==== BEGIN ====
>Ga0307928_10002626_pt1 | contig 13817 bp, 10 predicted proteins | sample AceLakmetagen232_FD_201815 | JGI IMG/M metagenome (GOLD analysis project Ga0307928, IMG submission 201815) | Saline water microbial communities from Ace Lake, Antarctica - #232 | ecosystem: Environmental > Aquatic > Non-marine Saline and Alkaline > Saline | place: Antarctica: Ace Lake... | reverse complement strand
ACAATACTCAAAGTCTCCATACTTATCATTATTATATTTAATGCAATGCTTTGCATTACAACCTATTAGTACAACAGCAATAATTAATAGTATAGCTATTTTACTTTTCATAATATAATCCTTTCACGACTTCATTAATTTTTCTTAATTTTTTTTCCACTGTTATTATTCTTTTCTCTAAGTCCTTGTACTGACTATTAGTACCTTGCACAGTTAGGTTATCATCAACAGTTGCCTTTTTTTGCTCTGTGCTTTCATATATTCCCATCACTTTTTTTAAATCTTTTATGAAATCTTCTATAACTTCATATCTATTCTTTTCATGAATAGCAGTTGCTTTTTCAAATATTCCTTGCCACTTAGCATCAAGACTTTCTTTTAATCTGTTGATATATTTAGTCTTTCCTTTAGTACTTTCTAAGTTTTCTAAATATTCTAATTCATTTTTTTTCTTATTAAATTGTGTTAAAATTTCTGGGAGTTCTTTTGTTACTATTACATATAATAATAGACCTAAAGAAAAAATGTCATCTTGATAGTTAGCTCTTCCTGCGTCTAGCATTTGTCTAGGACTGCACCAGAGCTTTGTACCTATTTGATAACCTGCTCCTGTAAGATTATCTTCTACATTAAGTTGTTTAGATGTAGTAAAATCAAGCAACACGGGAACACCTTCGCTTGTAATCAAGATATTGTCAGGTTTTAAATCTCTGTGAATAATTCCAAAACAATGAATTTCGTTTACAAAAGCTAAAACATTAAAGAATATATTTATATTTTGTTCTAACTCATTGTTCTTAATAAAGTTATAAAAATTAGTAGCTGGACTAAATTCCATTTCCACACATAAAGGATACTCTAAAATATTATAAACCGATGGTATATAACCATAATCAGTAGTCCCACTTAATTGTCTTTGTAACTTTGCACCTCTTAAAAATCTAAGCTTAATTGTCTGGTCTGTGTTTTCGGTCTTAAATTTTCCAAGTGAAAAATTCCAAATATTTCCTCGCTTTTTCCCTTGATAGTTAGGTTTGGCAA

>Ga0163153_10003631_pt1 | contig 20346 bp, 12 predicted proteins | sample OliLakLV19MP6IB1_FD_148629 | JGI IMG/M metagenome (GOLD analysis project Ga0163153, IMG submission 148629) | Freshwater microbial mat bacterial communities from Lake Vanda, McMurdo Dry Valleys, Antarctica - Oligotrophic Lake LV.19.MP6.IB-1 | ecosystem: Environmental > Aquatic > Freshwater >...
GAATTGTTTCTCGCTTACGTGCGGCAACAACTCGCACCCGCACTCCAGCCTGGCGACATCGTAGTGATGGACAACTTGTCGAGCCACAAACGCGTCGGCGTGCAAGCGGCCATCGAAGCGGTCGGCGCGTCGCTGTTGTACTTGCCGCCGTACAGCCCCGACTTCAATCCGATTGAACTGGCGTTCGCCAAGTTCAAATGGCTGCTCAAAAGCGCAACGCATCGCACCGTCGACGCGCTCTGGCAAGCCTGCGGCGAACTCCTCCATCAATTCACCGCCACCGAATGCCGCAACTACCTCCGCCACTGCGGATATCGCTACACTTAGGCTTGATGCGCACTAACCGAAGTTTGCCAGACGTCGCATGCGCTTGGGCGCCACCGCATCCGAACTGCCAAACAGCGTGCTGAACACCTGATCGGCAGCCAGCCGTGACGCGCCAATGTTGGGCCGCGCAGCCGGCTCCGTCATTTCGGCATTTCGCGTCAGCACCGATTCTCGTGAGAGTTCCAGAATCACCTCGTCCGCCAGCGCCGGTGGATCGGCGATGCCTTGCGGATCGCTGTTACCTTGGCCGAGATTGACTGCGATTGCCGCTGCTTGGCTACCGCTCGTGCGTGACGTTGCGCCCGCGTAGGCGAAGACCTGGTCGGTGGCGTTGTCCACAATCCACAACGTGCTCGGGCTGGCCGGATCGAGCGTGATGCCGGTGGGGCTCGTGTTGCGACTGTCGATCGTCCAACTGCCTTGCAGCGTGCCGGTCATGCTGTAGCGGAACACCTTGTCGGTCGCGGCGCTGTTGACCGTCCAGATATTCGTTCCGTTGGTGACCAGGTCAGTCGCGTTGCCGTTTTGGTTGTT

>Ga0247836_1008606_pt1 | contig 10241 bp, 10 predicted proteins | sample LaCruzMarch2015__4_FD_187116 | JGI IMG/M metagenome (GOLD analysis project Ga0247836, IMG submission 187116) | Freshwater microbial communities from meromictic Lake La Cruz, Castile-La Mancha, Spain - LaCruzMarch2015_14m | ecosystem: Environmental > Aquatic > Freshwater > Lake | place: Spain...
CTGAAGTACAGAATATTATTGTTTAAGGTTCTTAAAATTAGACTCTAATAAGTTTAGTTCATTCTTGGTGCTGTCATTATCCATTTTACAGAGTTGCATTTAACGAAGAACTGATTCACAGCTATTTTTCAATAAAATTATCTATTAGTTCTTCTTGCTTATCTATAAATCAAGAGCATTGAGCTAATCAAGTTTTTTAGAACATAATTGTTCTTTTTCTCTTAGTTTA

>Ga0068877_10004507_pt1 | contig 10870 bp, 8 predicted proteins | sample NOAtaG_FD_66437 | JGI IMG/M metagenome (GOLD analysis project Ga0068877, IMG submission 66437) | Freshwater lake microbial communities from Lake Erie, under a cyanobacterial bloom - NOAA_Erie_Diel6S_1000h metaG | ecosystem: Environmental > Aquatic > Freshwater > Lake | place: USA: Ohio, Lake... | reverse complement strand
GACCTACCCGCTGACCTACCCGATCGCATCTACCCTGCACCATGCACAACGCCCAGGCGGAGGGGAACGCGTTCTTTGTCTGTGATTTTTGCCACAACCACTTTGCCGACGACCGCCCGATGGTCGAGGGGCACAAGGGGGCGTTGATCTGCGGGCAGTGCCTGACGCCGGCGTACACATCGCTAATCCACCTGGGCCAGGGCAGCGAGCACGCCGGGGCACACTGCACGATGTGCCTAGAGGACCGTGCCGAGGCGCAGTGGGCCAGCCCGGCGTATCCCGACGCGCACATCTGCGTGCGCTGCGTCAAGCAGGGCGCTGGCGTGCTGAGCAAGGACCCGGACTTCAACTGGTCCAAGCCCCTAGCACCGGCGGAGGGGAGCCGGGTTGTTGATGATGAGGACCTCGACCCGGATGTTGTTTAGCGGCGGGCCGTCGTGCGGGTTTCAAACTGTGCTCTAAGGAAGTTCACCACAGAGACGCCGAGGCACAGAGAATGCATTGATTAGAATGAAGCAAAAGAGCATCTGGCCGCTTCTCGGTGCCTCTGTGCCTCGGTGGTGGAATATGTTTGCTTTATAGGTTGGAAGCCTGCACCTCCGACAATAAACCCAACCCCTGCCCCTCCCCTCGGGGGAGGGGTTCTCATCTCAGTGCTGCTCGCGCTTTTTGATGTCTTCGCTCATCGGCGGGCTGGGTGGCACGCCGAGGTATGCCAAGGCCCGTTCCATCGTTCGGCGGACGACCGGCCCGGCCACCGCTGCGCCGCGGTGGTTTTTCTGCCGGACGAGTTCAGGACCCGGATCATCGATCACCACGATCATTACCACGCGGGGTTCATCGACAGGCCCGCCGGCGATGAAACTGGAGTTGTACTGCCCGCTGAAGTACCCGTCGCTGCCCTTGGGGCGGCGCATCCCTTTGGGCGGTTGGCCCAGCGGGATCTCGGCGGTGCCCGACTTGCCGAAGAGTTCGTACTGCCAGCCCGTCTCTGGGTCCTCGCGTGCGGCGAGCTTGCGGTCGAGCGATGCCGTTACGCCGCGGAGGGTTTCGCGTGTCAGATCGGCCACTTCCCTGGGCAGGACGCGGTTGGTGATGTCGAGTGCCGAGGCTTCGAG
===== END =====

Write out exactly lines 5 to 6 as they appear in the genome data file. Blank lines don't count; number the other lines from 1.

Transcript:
>Ga0247836_1008606_pt1 | contig 10241 bp, 10 predicted proteins | sample LaCruzMarch2015__4_FD_187116 | JGI IMG/M metagenome (GOLD analysis project Ga0247836, IMG submission 187116) | Freshwater microbial communities from meromictic Lake La Cruz, Castile-La Mancha, Spain - LaCruzMarch2015_14m | ecosystem: Environmental > Aquatic > Freshwater > Lake | place: Spain...
CTGAAGTACAGAATATTATTGTTTAAGGTTCTTAAAATTAGACTCTAATAAGTTTAGTTCATTCTTGGTGCTGTCATTATCCATTTTACAGAGTTGCATTTAACGAAGAACTGATTCACAGCTATTTTTCAATAAAATTATCTATTAGTTCTTCTTGCTTATCTATAAATCAAGAGCATTGAGCTAATCAAGTTTTTTAGAACATAATTGTTCTTTTTCTCTTAGTTTA